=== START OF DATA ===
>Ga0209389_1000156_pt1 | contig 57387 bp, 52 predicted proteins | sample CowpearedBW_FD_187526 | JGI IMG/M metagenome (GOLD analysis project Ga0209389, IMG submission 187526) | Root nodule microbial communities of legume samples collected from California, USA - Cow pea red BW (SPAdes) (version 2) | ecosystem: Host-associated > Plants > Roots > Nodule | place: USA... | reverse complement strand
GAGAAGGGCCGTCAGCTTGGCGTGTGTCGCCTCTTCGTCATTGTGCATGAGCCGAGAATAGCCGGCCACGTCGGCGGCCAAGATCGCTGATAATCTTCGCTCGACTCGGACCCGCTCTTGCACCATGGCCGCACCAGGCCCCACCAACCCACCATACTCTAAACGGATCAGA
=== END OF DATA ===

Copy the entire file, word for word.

>Ga0209389_1000156_pt1 | contig 57387 bp, 52 predicted proteins | sample CowpearedBW_FD_187526 | JGI IMG/M metagenome (GOLD analysis project Ga0209389, IMG submission 187526) | Root nodule microbial communities of legume samples collected from California, USA - Cow pea red BW (SPAdes) (version 2) | ecosystem: Host-associated > Plants > Roots > Nodule | place: USA... | reverse complement strand
GAGAAGGGCCGTCAGCTTGGCGTGTGTCGCCTCTTCGTCATTGTGCATGAGCCGAGAATAGCCGGCCACGTCGGCGGCCAAGATCGCTGATAATCTTCGCTCGACTCGGACCCGCTCTTGCACCATGGCCGCACCAGGCCCCACCAACCCACCATACTCTAAACGGATCAGA